1. What results does the automated CRISPR planner provide?
    Once the crRNA is chosen by the user, the algorithm will try and introduce the relevant strand with codon mutations (to alter the amino acid) and mutations to prevent reattachment in the relevant section (PAM site/crRNA) that will also enable the insertion of a new restriction site.
    If a new restriction site cannot be inserted using the two types of mutations mentioned above, the algorithm will try to add point mutations to insert a new restriction site.
    In case of failure, the algorithm will try to choose the codon and prevent-reattachment point mutations to enable the removal of an existing restriction site, and if not successful, the algorithm will try to add point mutations to remove an existing restriction site.
    If all steps have failed, the tool will provide the user with a message stating that the insertion/removal of a restriction site was not possible.
    However, when results are achieved, each result will specify the codon point mutations, the prevent-reattachment point mutation and the restriction site point mutation (if necessary), along with the restriction site inserted/removed and the repair template (consists of two 35 nucleotide homology arms on each side + section with desired edit).
    Each point mutation will be represented by the index of the nucleotide, the former nucleotide and the new nucleotide. The relevant ssODN strand (sense or anti-sense) will be stated.

  2. How does providing preferred restriction enzymes to the Automated CRISPR Planner affect the algorithm?
    When providing the tool with preferred restriction enzymes, it aims to find CRISPR plans that use one of the given enzymes.
    The algorithm will only search for restriction sites using the enzymes you provided it.
    If you wish to search results using all restriction enzymes known to the system, just leave the box empty.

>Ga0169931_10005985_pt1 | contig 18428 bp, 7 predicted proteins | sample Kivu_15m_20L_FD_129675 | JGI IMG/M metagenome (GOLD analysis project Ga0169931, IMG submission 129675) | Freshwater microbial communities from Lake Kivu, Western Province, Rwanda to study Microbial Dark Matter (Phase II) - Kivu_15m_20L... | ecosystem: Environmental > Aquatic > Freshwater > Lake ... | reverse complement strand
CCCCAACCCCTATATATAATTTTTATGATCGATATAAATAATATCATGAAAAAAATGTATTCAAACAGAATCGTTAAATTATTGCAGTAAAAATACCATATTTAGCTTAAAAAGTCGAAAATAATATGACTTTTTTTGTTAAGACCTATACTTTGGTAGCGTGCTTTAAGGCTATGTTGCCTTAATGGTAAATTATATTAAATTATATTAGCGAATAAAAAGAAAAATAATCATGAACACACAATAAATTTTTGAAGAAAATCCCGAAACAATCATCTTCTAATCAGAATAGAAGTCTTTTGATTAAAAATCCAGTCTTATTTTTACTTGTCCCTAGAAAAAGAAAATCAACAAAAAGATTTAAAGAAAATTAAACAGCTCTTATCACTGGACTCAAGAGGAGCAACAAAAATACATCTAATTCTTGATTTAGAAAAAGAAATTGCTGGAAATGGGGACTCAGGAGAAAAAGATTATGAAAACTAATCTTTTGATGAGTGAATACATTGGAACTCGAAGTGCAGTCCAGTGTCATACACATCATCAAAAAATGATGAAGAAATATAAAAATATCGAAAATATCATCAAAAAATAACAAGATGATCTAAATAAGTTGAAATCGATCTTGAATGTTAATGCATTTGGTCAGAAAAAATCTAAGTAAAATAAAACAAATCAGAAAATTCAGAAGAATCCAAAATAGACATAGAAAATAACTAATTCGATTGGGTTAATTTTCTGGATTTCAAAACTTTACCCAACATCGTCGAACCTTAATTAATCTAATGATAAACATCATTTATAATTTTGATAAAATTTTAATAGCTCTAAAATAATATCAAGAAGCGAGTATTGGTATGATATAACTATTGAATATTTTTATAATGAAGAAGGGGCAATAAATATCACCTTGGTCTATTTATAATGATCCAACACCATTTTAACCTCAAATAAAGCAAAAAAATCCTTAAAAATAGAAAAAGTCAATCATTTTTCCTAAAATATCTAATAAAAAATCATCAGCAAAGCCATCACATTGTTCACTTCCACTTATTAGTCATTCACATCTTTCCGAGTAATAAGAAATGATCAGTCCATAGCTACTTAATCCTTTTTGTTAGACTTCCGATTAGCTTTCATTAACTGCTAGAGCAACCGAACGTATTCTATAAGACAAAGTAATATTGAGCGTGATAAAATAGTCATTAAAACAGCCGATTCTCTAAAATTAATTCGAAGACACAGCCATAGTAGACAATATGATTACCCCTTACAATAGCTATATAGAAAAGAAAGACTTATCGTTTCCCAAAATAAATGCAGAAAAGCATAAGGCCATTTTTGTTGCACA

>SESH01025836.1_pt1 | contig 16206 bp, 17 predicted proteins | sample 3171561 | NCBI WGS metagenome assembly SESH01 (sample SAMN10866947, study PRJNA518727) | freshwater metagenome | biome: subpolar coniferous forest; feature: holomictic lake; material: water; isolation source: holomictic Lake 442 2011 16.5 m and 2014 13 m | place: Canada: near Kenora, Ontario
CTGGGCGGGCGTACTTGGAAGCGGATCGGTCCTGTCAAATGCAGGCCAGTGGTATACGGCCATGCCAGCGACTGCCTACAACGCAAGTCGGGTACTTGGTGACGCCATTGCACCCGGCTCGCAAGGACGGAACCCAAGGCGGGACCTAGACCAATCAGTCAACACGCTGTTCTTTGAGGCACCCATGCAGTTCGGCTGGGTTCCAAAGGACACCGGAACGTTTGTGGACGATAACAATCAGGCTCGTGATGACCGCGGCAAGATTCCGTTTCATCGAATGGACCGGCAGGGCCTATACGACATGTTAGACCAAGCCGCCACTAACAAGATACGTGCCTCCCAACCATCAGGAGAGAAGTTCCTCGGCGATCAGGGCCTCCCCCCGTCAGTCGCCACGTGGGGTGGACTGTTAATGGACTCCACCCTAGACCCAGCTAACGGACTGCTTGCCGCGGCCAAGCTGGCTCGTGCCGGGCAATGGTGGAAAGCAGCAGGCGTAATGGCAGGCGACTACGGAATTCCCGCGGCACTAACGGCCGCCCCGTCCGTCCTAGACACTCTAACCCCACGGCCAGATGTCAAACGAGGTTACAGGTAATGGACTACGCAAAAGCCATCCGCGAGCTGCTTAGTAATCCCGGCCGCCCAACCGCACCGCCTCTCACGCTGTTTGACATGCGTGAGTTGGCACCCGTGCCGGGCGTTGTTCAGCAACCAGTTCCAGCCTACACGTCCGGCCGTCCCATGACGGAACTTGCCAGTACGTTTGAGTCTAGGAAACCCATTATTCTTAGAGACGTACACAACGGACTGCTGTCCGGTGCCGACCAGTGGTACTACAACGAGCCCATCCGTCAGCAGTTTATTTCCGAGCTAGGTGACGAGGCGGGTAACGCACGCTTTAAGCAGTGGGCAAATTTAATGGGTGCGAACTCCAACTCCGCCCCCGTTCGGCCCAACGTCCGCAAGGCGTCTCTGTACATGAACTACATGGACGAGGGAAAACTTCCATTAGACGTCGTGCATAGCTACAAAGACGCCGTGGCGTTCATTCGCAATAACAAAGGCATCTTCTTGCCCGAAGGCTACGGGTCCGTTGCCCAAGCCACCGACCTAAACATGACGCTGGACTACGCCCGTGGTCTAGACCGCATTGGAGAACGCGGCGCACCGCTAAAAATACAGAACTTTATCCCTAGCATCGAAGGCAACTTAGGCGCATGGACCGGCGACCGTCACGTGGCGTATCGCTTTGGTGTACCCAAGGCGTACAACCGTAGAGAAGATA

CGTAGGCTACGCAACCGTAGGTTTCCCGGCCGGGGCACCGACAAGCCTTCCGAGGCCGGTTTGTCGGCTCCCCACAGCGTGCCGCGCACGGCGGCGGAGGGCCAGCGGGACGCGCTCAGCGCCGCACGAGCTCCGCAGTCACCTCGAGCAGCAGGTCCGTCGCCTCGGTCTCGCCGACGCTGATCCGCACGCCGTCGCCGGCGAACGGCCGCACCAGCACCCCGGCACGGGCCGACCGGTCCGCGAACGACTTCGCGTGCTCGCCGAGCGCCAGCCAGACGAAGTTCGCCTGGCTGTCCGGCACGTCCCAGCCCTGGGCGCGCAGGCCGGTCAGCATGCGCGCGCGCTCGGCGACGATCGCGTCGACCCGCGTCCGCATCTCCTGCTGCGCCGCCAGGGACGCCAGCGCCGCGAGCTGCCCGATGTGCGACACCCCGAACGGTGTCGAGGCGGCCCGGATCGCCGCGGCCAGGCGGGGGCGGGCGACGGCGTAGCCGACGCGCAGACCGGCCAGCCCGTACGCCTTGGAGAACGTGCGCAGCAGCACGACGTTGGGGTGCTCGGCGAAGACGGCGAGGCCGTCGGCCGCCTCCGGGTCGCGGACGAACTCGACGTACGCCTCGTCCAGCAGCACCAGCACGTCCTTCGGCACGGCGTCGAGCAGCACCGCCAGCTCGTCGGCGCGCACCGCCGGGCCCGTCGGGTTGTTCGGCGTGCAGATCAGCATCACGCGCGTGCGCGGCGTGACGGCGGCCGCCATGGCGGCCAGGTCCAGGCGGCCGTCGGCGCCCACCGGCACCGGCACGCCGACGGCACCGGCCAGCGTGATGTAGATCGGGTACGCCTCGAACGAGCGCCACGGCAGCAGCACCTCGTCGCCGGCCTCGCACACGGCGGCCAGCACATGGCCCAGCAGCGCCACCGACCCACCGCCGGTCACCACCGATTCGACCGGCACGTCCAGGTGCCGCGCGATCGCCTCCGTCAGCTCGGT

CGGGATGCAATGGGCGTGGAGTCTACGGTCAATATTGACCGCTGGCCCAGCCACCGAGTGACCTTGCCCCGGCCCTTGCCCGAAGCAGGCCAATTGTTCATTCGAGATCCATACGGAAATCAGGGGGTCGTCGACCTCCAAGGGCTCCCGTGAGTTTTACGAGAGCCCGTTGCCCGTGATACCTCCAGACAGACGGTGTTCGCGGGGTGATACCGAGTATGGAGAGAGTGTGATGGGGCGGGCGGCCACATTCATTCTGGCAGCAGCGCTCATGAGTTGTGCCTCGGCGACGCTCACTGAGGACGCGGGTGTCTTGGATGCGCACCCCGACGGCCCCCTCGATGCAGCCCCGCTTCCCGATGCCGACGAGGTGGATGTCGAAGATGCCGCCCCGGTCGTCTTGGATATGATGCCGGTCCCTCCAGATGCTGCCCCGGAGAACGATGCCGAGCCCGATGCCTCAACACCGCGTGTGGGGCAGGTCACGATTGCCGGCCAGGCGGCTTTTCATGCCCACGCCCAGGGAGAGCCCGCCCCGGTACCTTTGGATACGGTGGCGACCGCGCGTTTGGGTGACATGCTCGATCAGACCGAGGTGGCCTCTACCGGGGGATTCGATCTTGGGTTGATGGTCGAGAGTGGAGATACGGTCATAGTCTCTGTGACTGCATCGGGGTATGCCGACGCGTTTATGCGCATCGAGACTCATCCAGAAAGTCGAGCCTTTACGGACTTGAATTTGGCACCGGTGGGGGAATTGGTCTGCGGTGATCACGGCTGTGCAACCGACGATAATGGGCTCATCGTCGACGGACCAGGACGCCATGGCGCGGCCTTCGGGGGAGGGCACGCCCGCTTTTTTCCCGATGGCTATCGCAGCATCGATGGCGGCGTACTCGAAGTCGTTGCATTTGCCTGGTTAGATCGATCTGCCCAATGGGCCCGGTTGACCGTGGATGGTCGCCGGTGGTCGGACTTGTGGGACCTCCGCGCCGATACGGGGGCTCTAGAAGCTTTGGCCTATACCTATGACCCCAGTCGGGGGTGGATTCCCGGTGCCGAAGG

3. What does it mean if the query takes too long to return?
    In this case, there are probably some difficulties in finding a restriction enzyme to insert.
    If you specified the restriction enzymes you wish to work with, try extending that list or remove it altogether to search all restriction enzymes known to the program.
    Also, if you specified a high number of results you wish to get, try lowering that number to check whether the algorithm has come up with some results.

  4. Where can I find a full list of the restriction enzymes the algorithm searches for?
    Our algorithm uses the New England Bio Labs's list of restriction enzymes: New England BioLabs.
    If you wish to add a restriction enzyme that is not included in this list, please contact us.

  5. What would happen if I specified a restriction enzyme's name that is unknown to the algorithm?
    The algorithm would disregard it.
    Your results show which of the enzymes you entered are valid and were used in the search.

  6. In what format should I enter the restriction enzymes I wish to use?
    The algorithm will accept a list of names of the restriction enzymes you are interested in, without the HF notation for high fidelity.
    The enzymes' names can be separated by commas, tabs, semi colons or spaces.
    To check whether your restriction enzymes' names are correctly formatted, check your results.

  7. Could there be other CRISPR designs that the algorithm didn't find?